Common reasons why corporate Intranet implementations fail

As an contractor, I usually get hired when something goes wrong, or need to be done immediately. Most of the times this is when projects are failing or about to fail.

I have seen a lot of development oriented companies having trouble implementing SharePoint.  Mainly, this is because these companies are used to developing software targeted for a particular part of the stakeholders’  company. However, when it comes to implementing an Intranet an much wider view and understanding is required.  Developing and deploying an Intranet  requires to involve a lot of different functions from an company, and usually results in political warfare when not properly managed.

However, ERP related companies seem to have less of a struggle when it comes to implementing SharePoint. Basically because they have seen what it takes to implement ERP systems.

I have set up an list of most experienced reasons why corporate intranet implementations fail:

  • Primary focus on technology instead of functionality.
  • Lack of understanding of the product and inexperienced teams.
  • Lack of early end-user involvement and not planning for Intranet adoption.
  • Lack of an structured process for getting requirements, developing, managing and transitioning a SharePoint project.
  • Absence of a well defined information architecture and not doing usability assessment.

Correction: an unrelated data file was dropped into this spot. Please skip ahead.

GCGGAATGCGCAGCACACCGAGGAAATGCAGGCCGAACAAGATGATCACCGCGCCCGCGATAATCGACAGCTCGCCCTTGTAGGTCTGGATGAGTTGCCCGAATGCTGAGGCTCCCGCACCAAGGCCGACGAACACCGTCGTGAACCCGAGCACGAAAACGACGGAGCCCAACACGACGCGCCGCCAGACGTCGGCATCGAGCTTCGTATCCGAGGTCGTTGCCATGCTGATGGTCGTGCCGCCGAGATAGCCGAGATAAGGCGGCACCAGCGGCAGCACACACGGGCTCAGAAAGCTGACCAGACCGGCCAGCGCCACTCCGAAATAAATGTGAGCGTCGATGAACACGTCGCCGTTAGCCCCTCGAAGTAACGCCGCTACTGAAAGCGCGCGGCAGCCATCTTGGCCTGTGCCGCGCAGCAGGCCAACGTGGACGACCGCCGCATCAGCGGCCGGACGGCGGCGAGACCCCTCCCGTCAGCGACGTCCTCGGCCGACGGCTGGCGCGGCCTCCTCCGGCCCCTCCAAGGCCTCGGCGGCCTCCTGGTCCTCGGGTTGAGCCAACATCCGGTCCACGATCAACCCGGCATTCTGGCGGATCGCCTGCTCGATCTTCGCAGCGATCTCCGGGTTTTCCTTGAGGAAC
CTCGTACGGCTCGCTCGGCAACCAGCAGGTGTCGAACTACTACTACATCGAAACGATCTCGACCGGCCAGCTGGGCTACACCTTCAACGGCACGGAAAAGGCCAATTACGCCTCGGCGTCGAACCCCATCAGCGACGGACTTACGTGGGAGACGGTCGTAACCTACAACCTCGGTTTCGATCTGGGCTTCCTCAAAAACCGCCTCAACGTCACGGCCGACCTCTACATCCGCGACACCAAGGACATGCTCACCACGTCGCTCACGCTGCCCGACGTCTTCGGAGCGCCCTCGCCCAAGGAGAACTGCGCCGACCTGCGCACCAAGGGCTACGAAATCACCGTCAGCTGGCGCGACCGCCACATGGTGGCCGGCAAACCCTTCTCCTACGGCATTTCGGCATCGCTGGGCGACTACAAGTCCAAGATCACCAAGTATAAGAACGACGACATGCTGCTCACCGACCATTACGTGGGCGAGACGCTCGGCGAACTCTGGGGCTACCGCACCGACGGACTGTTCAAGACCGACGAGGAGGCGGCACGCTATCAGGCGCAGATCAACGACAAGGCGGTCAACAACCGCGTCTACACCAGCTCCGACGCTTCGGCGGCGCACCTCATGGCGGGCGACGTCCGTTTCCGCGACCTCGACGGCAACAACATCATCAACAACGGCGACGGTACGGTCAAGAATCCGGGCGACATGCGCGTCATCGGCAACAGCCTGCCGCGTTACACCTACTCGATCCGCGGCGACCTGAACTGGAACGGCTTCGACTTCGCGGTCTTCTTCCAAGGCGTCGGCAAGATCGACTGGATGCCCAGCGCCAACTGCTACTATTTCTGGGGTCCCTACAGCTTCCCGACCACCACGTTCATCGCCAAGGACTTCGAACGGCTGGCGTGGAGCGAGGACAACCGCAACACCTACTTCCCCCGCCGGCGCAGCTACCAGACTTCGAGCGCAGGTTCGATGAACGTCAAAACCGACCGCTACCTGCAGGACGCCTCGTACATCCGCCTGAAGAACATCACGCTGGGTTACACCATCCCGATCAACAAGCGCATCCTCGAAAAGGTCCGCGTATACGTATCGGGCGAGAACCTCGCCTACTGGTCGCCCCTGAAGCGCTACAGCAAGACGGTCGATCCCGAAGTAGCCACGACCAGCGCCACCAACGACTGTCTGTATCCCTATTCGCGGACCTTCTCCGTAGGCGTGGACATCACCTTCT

• Stakeholders support organization not able to support SharePoint.
  • Not understanding and being able to communicate the impact of an SharePoint implementation to the stakeholder.
  • Stakeholder not being able to provide clear requirements.
  • Failing to have an governance strategy.

Be sure to asses this risks when you are starting your SharePoint projects.

Meet me at Office DevCon 2008 in Sydney!

Hi! I will be at the office DevCon 2008 in Sydney, if you are interested in meeting me and would like to discuss a bit on SharePoint project management methodologies, or SharePoint development practices I would be pleased!

I would love to share experiences and knowledge on some real-life SharePoint implementations project management approaches – practices  instead all the ´How do I <Insert feature here>´,  sessions.

Since the real challenge of SharePoint, as I see it, doesn’t lie in technology but in specification, implementation and adoption.

Just drop me an e-mail and we’ll grab a couple of drinks!